The Fiction of Ayn Rand

shelved under Books by... and Fiction

No introduction I could write would do Ayn Rand justice so I'll simply say this: whether you agree with her philosophy of Objectivism or not, Ayn Rand's two massive novels — "The Fountainhead" and "Atlas Shrugged" — are great reads.

What? You don't know what Objectivism is? You're in luck — there's absolutely no better way to school yourself on it than reading "Atlas Shrugged".


We the Living (1936)

by Ayn Rand, introduction by Leonard Peikoff

Jared Woods from Melbourne says:

We the Living is Ayn Rand's first attempt at exploring her objectivist thoery, set against the backdrop of a communalist/socialist state. Unlike her subsequent works The Fountainhead and Atlas Shrugged, this novel explores the fates of Rand's objectivist characters against the backdrop of state-supported communism.

Powerful, and a sweeping statement about the conditions under which communism and objective realism flourish, the book is an impressive introduction to Rand's philosophy. Written in an era of political upheaval, it stands as part personal experience, part political philosophy and a novel in its own right.

While Rand's subsequent works stand as tribute to the spirit of man under her philosophy, the book tells an all-too-relatable tale of conflict between the will of others and the will of one's self, and the inevitable outcome of a political system which demands submission.


Anthem (1938)

by Ayn Rand, introduction by Leonard Peikoff

Anne Charnock says:

Ayn Rand packs her ideas into a short space. This novella, strong on imagery, presents the reader with a totalitarian society in which people no longer use the personal pronoun in the singular form, 'I'. As a result, the writing style initially seems stilted. It's unsettling to read a first-person narrative in which the main character states "Our name is Equality 7-2521... We were born with a curse... We remember the Home of Infants..." and so on. However, it's well worth sticking with. Rand's pet hate is collectivism and she states in her foreward: "Those who want slavery should have the grace to name it by its proper name." And taking the acid test, Anthem's imagery lived with me long after I finished the book.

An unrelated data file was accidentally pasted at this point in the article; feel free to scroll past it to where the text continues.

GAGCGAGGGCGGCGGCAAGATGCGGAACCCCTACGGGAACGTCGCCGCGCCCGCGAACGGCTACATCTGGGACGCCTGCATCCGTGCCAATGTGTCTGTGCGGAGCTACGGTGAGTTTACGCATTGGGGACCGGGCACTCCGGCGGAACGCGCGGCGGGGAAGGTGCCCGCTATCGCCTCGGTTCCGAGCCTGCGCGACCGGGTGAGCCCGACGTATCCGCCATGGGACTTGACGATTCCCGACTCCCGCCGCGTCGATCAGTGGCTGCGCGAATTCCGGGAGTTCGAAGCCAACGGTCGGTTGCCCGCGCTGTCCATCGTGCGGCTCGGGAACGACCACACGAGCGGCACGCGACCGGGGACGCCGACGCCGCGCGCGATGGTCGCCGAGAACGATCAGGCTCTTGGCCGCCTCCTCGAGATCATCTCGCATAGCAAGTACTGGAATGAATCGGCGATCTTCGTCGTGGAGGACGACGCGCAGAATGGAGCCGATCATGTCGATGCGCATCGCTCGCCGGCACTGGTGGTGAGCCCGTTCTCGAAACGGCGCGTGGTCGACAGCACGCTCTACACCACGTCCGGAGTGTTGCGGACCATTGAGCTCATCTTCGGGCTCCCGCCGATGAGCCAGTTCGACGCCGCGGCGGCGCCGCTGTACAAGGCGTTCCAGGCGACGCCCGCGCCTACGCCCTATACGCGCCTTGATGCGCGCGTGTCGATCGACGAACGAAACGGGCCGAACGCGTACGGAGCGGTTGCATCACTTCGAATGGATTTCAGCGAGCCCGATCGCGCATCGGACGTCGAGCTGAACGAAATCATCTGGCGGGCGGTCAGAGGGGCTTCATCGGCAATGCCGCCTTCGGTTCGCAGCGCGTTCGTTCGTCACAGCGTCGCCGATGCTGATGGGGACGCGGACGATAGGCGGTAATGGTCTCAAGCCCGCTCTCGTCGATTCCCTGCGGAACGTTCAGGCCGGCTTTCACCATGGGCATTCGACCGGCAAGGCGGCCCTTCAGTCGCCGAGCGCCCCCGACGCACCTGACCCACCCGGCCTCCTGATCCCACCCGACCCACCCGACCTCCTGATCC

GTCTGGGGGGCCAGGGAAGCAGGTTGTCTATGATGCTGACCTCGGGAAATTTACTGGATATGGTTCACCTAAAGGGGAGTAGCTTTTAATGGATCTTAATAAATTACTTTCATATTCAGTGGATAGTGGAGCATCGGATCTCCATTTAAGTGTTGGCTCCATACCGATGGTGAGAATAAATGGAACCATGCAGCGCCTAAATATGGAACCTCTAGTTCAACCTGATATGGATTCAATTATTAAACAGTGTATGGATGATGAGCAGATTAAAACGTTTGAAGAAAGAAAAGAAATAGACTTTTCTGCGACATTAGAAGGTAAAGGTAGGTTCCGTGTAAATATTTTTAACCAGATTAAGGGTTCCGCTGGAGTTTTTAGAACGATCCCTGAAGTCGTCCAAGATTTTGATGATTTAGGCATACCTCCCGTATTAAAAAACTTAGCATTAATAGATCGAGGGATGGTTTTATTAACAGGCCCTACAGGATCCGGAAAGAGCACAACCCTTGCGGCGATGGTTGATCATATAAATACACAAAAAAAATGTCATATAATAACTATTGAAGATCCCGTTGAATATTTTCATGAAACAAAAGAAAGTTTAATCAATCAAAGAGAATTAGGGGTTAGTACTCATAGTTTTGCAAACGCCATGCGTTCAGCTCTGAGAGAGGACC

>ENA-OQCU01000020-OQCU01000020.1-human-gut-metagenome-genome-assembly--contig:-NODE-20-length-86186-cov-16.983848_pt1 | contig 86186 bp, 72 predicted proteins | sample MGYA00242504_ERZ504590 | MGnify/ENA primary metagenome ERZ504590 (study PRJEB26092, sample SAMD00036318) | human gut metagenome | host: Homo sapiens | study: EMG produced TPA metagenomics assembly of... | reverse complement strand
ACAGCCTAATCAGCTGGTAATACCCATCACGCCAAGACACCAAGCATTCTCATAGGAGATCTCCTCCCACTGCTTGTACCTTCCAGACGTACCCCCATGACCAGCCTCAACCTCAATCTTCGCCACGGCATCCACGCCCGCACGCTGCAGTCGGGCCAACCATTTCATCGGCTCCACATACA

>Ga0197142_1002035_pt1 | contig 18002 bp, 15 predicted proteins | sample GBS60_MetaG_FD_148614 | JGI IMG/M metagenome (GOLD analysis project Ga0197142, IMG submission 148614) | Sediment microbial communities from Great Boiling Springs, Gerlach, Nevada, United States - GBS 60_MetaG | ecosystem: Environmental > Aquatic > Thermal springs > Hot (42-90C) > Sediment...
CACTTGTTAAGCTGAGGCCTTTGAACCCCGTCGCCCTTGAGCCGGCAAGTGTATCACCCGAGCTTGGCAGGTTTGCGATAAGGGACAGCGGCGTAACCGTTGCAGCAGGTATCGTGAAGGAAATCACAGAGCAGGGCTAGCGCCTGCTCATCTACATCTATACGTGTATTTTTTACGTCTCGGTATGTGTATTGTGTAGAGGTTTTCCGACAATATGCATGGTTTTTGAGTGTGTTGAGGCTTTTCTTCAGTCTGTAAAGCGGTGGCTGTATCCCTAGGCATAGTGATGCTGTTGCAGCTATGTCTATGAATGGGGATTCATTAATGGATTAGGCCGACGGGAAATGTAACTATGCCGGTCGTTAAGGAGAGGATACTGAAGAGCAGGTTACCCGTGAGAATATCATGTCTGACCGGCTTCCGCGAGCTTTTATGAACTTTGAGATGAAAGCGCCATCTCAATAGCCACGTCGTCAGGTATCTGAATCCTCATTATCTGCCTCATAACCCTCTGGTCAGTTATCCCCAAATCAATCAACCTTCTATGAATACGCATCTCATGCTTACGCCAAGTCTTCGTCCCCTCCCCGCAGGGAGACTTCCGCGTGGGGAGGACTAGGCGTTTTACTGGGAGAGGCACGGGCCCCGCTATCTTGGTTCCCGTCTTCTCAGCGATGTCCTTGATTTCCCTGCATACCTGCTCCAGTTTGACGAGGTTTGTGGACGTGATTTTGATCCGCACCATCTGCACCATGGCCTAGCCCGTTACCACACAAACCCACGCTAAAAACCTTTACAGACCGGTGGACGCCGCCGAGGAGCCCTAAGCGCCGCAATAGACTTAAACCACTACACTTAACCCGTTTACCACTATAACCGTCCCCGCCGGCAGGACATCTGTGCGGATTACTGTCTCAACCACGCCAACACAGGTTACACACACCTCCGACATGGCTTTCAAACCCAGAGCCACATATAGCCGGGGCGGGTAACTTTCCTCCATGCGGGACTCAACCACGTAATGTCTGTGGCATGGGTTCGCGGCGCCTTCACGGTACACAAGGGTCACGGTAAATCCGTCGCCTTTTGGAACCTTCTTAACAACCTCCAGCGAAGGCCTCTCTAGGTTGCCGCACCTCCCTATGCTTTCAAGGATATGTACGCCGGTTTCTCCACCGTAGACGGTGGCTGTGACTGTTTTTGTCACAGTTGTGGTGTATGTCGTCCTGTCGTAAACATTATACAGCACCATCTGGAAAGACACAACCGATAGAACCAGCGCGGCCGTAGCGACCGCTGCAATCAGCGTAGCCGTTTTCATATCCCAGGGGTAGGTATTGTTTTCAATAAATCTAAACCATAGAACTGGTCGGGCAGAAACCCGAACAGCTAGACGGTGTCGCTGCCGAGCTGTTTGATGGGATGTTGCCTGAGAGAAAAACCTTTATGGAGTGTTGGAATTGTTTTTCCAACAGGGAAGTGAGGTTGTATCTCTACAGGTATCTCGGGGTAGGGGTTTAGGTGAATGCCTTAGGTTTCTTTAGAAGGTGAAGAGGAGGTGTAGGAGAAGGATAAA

The Fountainhead (1943)

by Ayn Rand

Chris Guillebeau says:

Rand's Atlas Shrugged is better known (and truth to told, better written), but this first full-length book by Ayn Rand provides a good introduction to her philosophy of objectivism through the model of a heroic young architect.


Atlas Shrugged (1957)

by Ayn Rand

Miss Hannah says:

Throughout history there have been people who have, through pure genius and hard work, moved mankind beyond its limits. Like Atlas, who carried the world on his shoulders, most of these people lived (and died) unappreciated. But where would we be without them? What would we do if our indifference caused them to stop trying? What if our ingratitude caused them to leave us to our own devices? "Atlas Shrugged" will at different moments leave you feeling confused, disturbed, empowered, powerless, skeptical, and even, for a few pages, bored. But through it all, it will have you fascinated, challenging what you thought you knew about human nature, and maybe even re-examining your stand on many issues. Not a book I would recommend taking to a tropical beach, but a great read for the student of human nature, the soul searcher in every reader.


The Fountainhead (on DVD)

For any fan of the book — or really, for any fan of an "epic!" "blockbuster!" "masterpiece!" film, this is a must-see. Cooper and Neal chew up the scenery pretty much exactly as you'd expect.